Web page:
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Jury acquits on one count; deadlocked on other five
GREENSBORO, N.C. — John Edwards’ campaign finance fraud case ended in a mistrial Thursday when jurors acquitted him on one charge and deadlocked on the other five, unable to decide whether he used money from two wealthy donors to hide his pregnant mistress while he ran for president and his wife was dying of cancer.
The monthlong trial exposed a sordid sex scandal, but prosecutors couldn’t convince jurors the candidate masterminded a cover-up using about $1 million, and ultimately, jurors decided tawdry didn’t necessarily mean criminal.
“While I do not believe I did anything illegal, or ever thought I was doing anything illegal, I did an awful, awful lot that was wrong and there is no one else responsible for my sins,” Mr. Edwards said on the courthouse steps.
The jury’s decision came on a confusing day. The judge initially called jurors in to read a verdict on all six counts, before learning that they had only agreed to one. About an hour later, the jury sent the note to the judge saying it had exhausted its discussions.
When the not guilty verdict was read, Mr. Edwards choked up, put a single finger to his lip and took a moment to compose himself. He turned to his daughter, Cate, in the first row and smiled.
When the judge declared the mistrial and discharged the jury, Mr. Edwards hugged his daughter, his parents and his attorneys. Later, he thanked the jury and his family, even choking up when talking about the daughter he had with his mistress Rielle Hunter. He called Francis Quinn Hunter precious “whom I love, more than any of you can ever imagine and I am so close to and so, so grateful for. I am grateful for all of my children.”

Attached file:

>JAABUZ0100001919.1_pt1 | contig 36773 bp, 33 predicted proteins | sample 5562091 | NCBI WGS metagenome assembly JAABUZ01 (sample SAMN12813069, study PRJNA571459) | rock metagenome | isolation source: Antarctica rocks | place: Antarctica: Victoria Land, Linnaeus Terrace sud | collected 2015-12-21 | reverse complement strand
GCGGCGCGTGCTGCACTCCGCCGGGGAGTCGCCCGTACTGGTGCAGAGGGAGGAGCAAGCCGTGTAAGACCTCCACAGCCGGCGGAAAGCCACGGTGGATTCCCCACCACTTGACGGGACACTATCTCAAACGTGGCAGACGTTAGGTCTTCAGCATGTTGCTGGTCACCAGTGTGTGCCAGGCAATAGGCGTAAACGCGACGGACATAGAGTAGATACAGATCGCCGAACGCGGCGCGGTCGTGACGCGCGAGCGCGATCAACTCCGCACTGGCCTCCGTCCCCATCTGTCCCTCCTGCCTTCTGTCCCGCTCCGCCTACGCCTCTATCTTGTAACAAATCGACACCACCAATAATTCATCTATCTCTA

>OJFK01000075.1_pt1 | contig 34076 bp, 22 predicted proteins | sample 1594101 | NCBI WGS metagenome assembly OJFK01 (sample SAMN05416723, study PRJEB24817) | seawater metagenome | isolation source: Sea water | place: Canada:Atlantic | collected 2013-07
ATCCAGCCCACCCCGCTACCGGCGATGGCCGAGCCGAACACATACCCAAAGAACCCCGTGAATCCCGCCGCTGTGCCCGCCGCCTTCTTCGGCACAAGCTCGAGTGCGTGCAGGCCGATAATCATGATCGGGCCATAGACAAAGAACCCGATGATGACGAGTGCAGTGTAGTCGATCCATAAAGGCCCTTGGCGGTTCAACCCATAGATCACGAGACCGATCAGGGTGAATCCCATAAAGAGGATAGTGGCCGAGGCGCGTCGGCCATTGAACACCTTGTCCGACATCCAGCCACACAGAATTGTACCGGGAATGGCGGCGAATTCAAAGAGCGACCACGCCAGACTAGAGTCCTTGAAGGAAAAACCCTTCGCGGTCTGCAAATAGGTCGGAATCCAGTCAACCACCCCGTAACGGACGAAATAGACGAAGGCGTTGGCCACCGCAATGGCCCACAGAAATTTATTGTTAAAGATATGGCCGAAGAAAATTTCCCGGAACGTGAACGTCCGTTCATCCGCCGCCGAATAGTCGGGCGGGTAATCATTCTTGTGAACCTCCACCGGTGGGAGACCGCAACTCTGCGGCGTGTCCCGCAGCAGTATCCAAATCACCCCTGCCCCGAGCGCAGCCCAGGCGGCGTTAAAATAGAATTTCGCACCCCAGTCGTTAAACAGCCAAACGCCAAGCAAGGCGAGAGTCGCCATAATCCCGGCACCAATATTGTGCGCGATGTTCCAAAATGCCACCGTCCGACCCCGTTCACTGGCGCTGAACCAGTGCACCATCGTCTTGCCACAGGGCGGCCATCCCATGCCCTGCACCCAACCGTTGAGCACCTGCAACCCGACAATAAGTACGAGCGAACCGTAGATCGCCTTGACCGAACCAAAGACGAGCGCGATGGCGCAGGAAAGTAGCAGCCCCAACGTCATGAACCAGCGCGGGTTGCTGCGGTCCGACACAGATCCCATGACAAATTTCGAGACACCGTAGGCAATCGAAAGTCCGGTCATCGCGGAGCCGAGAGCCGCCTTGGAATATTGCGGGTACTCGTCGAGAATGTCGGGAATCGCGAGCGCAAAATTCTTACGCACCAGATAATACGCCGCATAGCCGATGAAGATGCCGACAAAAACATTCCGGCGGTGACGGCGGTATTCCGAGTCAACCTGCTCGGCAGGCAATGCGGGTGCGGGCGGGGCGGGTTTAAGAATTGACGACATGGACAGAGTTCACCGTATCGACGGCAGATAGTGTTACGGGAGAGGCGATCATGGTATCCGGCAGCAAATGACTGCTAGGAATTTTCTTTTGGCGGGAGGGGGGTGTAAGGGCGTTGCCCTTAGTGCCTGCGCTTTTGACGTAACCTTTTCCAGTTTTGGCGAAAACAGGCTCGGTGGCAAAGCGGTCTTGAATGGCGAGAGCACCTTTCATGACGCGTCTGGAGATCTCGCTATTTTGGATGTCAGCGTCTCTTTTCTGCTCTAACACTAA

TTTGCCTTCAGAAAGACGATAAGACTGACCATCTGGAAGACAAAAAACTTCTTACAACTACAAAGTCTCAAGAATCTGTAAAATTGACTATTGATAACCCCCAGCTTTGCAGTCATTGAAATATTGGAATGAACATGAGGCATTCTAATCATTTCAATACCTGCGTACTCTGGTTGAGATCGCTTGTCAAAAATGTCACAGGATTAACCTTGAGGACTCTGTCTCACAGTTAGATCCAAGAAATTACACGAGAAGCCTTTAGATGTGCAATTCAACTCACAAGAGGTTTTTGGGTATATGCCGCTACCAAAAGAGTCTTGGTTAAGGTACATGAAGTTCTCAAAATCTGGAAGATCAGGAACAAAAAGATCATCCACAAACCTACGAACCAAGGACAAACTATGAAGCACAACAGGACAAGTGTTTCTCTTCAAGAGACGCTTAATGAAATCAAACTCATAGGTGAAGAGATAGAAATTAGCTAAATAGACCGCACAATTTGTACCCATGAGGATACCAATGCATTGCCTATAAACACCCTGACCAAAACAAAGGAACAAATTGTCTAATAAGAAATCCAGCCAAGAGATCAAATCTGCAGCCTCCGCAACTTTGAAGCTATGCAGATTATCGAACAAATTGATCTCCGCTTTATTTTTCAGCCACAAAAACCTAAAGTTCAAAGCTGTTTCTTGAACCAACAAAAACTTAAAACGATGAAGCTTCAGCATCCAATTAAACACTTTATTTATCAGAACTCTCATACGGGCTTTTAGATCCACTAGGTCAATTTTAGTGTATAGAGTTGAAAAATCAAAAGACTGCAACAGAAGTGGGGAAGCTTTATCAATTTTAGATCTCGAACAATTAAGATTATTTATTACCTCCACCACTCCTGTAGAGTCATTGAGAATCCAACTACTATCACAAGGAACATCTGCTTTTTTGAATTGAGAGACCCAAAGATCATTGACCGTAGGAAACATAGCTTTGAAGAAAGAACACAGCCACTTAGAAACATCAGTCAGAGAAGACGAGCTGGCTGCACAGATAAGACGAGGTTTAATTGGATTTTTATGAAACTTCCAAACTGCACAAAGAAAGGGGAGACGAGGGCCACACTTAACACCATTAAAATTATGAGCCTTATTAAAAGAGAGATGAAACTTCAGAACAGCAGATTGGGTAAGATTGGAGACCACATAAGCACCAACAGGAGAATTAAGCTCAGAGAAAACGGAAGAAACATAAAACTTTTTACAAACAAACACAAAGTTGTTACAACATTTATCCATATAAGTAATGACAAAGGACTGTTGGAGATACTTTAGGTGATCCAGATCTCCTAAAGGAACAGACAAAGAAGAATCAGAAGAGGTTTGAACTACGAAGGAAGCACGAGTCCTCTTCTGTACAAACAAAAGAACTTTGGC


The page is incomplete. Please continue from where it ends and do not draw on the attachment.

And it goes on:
Then he started talking about his future.
“I don’t think God’s through with me. I really believe he thinks there’s still some good things I can do and whatever happens with this legal stuff going forward, what I’m hopeful about is all those kids that I’ve seen, you know in the poorest parts of this country and some of the poorest parts in the world that I can help them,” he said.
Mr. Edwards would have faced up to 30 years in prison and $1.5 million in fines if convicted of all charges. He did not testify, along with his mistress Rielle Hunter and the two donors whose money was at issue.
Jurors acquitted him on a charge of accepting illegal campaign contributions, involving $375,000 from elderly heiress Rachel “Bunny” Mellon in 2008. He had also been charged with illegally accepting $350,000 from Mellon in 2007, other donations from wealthy Texas attorney Fred Baron, filing a false campaign finance report and conspiracy.
The jurors, who deliberated nine days, did not talk to the media as they left the courthouse. Several media organizations, including The Associated Press, have filed a motion asking for the names to be released but the judge has refused to release the information for at least a week.
Federal prosecutors are unlikely to retry the case, a law enforcement official told the Associated Press on the condition of anonymity because the decision will undergo review in the coming days.
The trial recounted the most intimate details of Mr. Edwards’ affair with Ms. Hunter, including reference to a sex tape of the two together that was later destroyed. It also rehashed the elaborate cover-up that involved his most trusted aide, the aide’s wife, and Mr. Baron and Ms. Mellon.
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